How to Seal Your Soup
- Tips and How To's
No more canned soup. Ever. That's what your trusty vacuum sealer can do for you.
Homemade soup doesn't last forever. It might have a longer shelf life than fish fillets, but it can turn in about a week in the refrigerator, and that's probably where you put your leftover stews and soups for safe keeping. Freezing has its own set of problems. Without the right container, soups can get freezer burn easily, which has a noticeable flavor cost.
If you want to seal in the freshness of any soup or stew for years, vacuum sealing is the easiest way to do it, but there's a method to it.
Freeze it First
You can't vacuum seal a soup while it's still a liquid and throw it in the freezer. For one, vacuum sealing liquids can be a little tricky - thank goodness for the FoodSaver® 2-In-1 Vacuum Sealing System's drip tray. Secondly, liquids tend to expand in the freezer, and this could compromise that sturdy vacuum seal. Anyone who has put a can of soda in the freezer has run into this problem.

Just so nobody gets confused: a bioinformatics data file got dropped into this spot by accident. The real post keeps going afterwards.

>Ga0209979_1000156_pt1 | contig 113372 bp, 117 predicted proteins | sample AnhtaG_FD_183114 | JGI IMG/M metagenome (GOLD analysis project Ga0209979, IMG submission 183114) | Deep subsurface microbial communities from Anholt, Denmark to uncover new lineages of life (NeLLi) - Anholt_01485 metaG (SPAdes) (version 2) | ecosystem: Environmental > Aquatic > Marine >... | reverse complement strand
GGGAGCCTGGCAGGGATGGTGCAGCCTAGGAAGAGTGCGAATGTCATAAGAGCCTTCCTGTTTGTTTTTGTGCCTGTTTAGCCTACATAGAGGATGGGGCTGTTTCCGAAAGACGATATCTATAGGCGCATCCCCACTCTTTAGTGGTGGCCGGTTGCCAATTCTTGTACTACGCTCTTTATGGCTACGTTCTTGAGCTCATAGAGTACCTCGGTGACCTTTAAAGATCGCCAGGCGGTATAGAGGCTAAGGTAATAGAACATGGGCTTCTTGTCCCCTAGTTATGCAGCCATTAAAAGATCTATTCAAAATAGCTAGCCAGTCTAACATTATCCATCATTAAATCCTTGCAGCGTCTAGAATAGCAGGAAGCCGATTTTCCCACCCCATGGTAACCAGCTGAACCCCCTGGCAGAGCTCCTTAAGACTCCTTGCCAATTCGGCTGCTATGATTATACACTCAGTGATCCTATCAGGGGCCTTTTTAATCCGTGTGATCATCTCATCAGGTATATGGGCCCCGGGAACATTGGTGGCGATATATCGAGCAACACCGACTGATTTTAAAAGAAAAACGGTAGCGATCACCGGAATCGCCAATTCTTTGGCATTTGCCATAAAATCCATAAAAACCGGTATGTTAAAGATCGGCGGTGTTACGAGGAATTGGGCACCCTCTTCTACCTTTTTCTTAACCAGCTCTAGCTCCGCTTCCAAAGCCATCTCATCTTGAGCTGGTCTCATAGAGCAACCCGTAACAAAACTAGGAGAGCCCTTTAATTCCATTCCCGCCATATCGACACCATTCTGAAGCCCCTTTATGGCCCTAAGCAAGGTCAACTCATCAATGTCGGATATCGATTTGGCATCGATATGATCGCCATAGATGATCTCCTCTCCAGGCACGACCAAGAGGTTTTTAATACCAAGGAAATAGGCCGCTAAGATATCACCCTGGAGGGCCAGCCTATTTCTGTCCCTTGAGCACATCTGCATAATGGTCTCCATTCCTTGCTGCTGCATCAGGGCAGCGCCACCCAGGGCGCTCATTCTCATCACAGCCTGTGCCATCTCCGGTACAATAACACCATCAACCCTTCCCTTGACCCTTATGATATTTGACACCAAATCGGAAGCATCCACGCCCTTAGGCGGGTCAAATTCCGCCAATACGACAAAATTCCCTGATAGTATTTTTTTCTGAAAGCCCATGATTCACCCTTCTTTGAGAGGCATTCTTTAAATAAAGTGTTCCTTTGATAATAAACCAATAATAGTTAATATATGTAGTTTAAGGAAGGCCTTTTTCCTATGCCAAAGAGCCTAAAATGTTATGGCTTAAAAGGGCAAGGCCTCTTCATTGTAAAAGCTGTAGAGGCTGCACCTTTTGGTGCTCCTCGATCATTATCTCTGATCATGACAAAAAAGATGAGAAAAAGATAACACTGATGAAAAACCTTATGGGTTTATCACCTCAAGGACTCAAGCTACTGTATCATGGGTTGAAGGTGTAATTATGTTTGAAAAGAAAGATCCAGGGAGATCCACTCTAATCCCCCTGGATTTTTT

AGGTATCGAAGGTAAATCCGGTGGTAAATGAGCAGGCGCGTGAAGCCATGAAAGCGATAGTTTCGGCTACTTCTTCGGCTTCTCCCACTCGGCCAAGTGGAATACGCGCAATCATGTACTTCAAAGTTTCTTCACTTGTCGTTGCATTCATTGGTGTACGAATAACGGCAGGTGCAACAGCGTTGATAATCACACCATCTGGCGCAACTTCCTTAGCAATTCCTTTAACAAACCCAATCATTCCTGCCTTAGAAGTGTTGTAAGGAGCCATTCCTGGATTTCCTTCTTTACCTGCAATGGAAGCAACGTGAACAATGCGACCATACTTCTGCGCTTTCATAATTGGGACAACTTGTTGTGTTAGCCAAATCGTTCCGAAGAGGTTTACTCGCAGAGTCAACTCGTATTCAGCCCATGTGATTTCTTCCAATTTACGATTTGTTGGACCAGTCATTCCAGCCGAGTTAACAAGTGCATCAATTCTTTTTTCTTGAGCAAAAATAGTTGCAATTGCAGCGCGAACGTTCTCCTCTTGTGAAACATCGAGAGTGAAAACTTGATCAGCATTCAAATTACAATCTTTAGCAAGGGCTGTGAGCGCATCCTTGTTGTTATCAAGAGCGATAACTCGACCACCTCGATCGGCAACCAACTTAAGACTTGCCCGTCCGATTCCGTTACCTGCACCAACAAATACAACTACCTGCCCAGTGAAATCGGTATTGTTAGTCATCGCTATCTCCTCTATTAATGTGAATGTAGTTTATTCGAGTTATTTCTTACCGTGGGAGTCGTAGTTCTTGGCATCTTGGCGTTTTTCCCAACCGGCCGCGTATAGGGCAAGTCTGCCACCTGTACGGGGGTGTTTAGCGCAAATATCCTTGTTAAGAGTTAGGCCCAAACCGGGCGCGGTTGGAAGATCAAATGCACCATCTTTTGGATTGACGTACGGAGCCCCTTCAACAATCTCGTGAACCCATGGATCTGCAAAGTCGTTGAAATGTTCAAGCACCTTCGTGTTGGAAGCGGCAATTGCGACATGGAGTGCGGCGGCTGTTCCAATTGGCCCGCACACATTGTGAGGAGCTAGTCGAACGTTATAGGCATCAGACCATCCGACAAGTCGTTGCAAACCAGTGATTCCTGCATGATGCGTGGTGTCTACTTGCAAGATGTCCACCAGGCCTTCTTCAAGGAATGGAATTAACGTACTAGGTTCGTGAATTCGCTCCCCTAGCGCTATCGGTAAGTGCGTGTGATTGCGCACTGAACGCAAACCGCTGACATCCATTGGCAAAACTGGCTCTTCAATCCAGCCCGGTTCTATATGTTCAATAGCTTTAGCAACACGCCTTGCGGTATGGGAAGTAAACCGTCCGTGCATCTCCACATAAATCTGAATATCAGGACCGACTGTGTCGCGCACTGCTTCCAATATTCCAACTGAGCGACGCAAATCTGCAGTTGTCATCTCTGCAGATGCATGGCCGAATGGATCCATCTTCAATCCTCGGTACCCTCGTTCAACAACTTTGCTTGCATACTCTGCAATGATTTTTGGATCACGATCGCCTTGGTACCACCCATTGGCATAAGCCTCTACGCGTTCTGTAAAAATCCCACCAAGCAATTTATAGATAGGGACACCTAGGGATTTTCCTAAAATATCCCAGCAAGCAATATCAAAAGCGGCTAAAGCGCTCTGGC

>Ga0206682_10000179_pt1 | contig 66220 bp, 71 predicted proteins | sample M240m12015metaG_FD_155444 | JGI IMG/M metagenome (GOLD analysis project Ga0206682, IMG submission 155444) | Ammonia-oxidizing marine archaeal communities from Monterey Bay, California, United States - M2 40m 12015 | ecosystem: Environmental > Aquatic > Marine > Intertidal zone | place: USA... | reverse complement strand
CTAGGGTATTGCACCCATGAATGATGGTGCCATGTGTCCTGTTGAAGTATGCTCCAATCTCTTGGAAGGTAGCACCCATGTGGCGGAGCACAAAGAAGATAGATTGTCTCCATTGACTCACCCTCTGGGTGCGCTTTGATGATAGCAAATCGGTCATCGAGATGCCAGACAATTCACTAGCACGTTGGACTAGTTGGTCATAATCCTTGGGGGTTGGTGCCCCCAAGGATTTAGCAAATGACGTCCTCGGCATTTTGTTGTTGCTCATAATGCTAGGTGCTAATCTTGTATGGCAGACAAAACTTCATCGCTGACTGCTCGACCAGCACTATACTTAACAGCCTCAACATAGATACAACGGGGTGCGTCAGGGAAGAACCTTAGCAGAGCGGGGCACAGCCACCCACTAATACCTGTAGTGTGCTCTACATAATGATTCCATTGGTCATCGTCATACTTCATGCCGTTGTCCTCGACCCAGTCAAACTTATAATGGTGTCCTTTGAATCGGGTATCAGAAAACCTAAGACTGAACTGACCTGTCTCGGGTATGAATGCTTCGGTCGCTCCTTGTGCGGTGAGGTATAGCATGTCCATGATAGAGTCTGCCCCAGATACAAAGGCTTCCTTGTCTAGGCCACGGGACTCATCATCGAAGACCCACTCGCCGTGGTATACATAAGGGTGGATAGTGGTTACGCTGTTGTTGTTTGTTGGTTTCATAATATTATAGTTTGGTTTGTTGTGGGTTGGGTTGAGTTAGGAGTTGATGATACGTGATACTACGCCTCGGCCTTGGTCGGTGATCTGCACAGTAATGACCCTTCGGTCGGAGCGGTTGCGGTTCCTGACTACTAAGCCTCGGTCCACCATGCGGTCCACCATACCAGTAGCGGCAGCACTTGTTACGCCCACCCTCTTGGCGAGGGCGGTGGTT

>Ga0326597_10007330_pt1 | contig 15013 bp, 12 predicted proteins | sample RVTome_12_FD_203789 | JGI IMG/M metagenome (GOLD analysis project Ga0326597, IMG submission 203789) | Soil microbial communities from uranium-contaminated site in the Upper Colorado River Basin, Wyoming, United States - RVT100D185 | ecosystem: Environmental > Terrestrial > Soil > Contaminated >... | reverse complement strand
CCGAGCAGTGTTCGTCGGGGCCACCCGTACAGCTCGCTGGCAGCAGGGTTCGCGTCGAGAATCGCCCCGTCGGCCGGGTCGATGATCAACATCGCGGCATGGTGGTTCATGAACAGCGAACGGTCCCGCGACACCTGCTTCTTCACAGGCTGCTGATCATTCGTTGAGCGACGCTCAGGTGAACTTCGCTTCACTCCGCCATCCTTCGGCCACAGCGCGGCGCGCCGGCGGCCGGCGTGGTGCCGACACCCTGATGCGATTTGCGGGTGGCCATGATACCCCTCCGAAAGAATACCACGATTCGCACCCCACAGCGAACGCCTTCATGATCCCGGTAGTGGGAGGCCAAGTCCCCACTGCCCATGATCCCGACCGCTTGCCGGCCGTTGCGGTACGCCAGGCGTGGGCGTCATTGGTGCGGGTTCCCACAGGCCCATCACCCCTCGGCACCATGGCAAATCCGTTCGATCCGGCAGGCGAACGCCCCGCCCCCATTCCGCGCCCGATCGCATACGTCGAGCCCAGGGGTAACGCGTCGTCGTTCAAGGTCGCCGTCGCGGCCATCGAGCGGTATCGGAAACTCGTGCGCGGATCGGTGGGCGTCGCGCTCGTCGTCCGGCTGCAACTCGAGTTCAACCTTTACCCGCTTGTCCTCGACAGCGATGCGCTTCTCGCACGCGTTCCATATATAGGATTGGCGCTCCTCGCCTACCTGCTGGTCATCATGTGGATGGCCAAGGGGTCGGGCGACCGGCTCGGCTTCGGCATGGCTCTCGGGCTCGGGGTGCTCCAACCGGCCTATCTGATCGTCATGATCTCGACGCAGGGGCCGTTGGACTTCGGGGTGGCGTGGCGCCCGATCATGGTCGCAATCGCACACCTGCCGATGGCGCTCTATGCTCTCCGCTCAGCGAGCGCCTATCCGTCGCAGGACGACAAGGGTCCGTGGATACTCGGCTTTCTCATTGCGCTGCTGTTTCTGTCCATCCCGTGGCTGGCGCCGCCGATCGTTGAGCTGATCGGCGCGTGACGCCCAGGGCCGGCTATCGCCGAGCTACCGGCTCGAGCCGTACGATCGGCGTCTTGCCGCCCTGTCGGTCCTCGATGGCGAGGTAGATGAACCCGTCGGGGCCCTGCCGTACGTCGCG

The way you get around all this is to freeze the soup first and then vacuum seal it. Put the soup or stew in a container or even a FoodSaver® bag and only seal it. Put it in the freezer after.
Transfer the Soup and Vacuum Seal
Once that soup is frozen, take it out of the freezer and move it into a vacuum seal bag. With a solid substance, you'll be able to tightly vacuum seal that soup without flooding your drip tray. It's the easiest way to save tasty stew for a rainy day or even some fresh veggies you've diced.
How long will that FoodSaver® bag keep your soup fresh? It won't just lock in the flavor for the season - it will preserve it for two to three years. That's comparable to a can, and vacuum sealing is far easier to do than canning a homemade meal yourself.
Go From the Freezer to the Slow Cooker
When you're in the mood for soup, take your homemade stuff out of the freezer and move it straight to your Crock-Pot® Slow Cooker. Set it to low, and you'll have a delicious meal ready for your bowl in no time. It's a simple way to save time, money and all that prep work effort.